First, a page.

Bulgarian split squats — also known as rear foot–elevated split squats — are one of the best exercises for building lower-body strength and muscle. You can use them to target your quads, glutes, hips, hamstrings and core muscles.
Bulgarian split squats are a powerful exercise for achieving many different gym goals. You can load them with heavy weights and low reps to build strength or bump up the reps to build endurance. They're also a fantastic tool for improving athletic performance because they build the type of single-leg strength needed to run faster, jump higher and become more resilient.
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One reason why Bulgarian split squats are so effective is they work nearly every muscle in your lower body. They're a knee-dominant movement that primarily targets your quads and glutes, but your hamstrings, hips and core muscles also play important supporting roles. This helps build strength, stability and balance that translates to sport and daily life.
How to Do a Bulgarian Split Squat
Bulgarian Split Squat
- Stand a few feet in front of a bench, box or chair, facing away from it.
- Reach one foot back and place the top of your foot flat on the surface. To help with balance, widen your base of support by moving your left foot a few inches to the left.
- Lean your torso forward slightly and bend your front knee to sink your hips toward the floor as low as you can comfortably go.
- Your front-leg shin should be vertical or close to it, while your back knee should point down toward the floor. If either leg is out of place, move your front foot forward or backward until you’ve found the ideal positioning.
- Push through the middle of your front foot to return to standing.
- Complete all reps on one leg before switching to the other.
Muscles Worked by the Bulgarian Split Squat
The primary muscles used to perform Bulgarian split squats are the four muscles that make up your quadriceps on the front of your thigh:
- Rectus femoris
- Vastus lateralis
- Vastus intermedius
- Vastus medialis
These muscles are stretched as you descend into the bottom of your split squat and contract to propel you back up again.
It's important to note you're working your quads on both legs. Although it may seem like your elevated back leg isn't doing very much, it receives a larger stretch than your front leg and also helps push you out of the bottom of each rep.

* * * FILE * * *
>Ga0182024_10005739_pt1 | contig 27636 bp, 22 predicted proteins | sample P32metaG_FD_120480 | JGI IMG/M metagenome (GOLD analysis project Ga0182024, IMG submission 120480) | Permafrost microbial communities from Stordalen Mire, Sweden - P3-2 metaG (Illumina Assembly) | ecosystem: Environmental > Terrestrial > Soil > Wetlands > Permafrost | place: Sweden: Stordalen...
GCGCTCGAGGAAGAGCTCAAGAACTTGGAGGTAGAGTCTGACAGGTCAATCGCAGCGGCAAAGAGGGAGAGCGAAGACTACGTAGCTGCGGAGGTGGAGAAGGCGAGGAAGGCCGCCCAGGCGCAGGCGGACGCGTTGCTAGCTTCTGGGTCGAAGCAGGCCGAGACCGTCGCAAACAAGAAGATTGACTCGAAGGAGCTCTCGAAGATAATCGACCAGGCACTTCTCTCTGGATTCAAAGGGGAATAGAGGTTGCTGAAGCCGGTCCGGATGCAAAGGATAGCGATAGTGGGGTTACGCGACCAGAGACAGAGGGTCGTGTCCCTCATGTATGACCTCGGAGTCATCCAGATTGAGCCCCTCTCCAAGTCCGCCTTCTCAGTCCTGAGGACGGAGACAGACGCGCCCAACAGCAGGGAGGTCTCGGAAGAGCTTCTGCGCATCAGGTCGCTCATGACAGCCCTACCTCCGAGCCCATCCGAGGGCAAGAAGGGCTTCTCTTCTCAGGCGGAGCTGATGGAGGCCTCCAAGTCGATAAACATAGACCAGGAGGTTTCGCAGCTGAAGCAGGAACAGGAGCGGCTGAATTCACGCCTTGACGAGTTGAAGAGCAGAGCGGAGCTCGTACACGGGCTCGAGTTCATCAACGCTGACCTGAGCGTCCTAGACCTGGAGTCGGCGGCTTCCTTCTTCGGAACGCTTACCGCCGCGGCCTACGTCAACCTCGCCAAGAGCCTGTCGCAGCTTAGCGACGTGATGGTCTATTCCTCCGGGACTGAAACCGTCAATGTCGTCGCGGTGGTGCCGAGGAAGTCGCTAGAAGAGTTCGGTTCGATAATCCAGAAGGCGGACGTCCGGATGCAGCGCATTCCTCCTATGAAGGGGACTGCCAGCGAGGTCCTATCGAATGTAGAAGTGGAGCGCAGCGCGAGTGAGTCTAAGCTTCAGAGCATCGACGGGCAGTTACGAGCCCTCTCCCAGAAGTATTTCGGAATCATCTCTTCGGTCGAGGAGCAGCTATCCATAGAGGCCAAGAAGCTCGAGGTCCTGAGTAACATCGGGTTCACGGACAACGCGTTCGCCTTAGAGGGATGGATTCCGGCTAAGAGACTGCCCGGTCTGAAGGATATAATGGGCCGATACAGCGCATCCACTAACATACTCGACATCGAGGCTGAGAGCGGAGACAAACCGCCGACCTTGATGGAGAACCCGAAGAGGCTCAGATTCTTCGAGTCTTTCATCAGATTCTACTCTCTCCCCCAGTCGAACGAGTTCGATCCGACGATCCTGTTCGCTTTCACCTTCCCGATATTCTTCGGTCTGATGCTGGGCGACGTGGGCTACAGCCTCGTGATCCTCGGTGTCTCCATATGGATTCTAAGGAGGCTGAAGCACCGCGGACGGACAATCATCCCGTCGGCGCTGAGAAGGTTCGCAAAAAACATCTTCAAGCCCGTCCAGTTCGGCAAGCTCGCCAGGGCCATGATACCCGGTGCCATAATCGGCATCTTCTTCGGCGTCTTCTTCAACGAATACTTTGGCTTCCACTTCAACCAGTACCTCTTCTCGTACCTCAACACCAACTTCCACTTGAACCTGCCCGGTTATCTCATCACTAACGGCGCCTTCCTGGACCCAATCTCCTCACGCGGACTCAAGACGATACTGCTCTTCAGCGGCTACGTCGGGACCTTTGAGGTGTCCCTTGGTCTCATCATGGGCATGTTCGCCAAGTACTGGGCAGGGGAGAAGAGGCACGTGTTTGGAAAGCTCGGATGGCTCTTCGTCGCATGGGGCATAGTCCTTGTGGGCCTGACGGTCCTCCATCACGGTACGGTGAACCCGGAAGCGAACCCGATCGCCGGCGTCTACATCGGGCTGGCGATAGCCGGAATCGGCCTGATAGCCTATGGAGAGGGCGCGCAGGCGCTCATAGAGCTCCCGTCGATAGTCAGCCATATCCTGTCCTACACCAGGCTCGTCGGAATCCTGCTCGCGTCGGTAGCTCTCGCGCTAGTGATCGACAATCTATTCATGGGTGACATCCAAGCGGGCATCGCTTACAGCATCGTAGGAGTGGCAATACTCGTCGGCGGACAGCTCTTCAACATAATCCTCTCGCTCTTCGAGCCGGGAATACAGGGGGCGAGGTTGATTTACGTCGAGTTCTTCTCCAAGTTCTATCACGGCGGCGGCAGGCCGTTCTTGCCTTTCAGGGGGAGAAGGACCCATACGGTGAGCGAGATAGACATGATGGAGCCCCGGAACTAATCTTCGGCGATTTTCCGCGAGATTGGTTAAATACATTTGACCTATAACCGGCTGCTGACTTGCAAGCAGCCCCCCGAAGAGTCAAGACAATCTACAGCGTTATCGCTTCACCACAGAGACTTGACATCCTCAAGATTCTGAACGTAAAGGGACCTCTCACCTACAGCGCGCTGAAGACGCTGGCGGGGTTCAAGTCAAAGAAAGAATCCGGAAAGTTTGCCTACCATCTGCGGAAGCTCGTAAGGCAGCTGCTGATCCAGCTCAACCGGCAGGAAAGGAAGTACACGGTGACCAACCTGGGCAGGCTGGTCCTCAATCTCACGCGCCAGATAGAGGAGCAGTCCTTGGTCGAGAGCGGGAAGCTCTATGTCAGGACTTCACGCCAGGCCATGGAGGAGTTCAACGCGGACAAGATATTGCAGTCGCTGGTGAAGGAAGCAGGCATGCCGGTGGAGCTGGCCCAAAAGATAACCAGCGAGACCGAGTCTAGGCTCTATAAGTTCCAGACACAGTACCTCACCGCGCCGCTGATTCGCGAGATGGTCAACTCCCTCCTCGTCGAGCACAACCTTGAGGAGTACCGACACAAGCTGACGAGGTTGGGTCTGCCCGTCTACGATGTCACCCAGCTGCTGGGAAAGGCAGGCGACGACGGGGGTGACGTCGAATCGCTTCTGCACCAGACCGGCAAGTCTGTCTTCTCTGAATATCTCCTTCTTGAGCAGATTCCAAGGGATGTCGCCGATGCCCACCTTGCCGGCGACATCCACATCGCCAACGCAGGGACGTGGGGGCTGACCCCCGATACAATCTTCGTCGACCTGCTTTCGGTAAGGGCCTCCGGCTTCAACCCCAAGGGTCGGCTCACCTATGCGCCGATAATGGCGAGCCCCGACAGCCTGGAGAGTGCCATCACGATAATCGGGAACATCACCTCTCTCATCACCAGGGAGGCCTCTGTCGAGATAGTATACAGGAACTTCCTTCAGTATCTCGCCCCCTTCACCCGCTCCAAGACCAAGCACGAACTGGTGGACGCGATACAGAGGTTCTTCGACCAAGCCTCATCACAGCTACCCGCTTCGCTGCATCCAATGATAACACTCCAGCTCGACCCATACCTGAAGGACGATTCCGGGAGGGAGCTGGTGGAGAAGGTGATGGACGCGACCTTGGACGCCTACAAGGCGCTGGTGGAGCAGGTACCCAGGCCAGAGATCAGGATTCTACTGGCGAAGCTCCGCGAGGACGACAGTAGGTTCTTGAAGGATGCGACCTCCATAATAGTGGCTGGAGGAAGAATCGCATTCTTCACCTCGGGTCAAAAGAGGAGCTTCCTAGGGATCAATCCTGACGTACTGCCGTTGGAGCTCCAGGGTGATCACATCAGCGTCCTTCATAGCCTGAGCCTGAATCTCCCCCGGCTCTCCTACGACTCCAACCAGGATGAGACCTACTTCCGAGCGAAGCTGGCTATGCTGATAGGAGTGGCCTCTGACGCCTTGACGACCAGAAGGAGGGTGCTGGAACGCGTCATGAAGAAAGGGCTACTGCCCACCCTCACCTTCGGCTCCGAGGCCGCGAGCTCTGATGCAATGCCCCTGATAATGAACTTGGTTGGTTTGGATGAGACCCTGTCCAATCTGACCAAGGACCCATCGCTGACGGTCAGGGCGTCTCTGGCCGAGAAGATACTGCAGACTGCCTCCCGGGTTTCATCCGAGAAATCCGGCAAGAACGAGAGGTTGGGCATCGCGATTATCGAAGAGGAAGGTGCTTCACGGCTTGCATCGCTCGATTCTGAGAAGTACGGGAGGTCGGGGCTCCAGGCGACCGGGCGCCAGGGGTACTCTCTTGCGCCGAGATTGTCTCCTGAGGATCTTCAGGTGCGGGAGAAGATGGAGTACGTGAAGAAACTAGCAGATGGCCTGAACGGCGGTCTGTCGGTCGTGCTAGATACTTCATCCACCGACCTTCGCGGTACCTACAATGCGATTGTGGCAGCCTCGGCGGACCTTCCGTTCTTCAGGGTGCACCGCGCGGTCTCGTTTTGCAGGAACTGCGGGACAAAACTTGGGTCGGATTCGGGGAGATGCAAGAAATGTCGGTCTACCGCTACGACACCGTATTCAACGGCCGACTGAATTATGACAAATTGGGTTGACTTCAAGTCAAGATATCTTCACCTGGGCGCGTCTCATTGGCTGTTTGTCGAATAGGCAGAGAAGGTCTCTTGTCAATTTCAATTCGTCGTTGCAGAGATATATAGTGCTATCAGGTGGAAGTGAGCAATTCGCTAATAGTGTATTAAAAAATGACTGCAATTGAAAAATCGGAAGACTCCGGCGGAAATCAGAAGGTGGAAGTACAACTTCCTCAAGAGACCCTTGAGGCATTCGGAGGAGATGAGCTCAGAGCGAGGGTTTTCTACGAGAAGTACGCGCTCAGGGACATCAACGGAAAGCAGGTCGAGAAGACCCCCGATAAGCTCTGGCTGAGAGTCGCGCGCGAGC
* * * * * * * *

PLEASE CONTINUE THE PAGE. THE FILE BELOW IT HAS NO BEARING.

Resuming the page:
Your glutes are made of three muscles that serve different functions. The largest of these is the gluteus maximus. This muscle plays a primary role in Bulgarian split squats because it extends your hips at the top of each rep.
The gluteus medius is a smaller muscle located on the side of your hips. This muscle helps control the tracking of your knees when you perform single-leg exercises. Your gluteus medius performs a secondary role during Bulgarian split squats to help you keep your knees from caving in toward each other.
Quads vs. Glutes
Changing your body position can affect the degree to which a Bulgarian split squat works your quad muscles versus your glutes. If you want your quads to do more work, stay more upright during your Bulgarian split squats. You may also consider placing your front foot back slightly so there's more forward movement in your knees over your toes as you descend. You may also want to place a wedge under your front foot to hit your quads even harder.
To work your glutes more, lean forward slightly as you descend. This places a greater emphasis on your glutes because it moves your center of mass foward. You'll likely need to place your front foot farther out to give you more room to move. Be careful not to lean so far forward that you excessively round your back during the movement.
The adductor magnus is a large, powerful hip muscle that runs from the lower part of your pelvis all the way down to your knee. This muscle plays an important role in many lower-body exercises, and the Bulgarian split squat is no exception. It assists in several jobs including controlling the position of your pelvis and extending your legs to rise to the top of the movement.
Your quadriceps and hamstrings work in opposition to one another. Most exercises that primarily target the quadriceps rely on the hamstrings as an important secondary and stabilizing muscle group.
Your hamstrings contract on the back of your thigh as you lower yourself into the bottom of your split squat. During this portion of the rep, they assist your glute medius and other hip muscles to help you balance and keep your knee in the right position. At the top of your split squat, your hamstrings work with your glute maximus to help extend your hips.
Although the Bulgarian split squat is primarily a lower-body exercise, your core muscles are involved in important ways.
Larger core muscles like your abdominals and obliques, as well as deeper core muscles like your transverse abdominis and erector spinae, work with your lower body and hip muscles to stabilize the position of your spine and pelvis. Your core contracts in order to stabilize you as you move to help you use good form.
How much weight you hold and where you hold it affects the degree to which your core muscles are activated during Bulgarian split squats. Holding weights in front of your body turns on your core muscles more than holding weights at your sides or on your back. Prioritize goblet, front rack and Zercher Bulgarian split squat variations if you want to increase core muscle activation.
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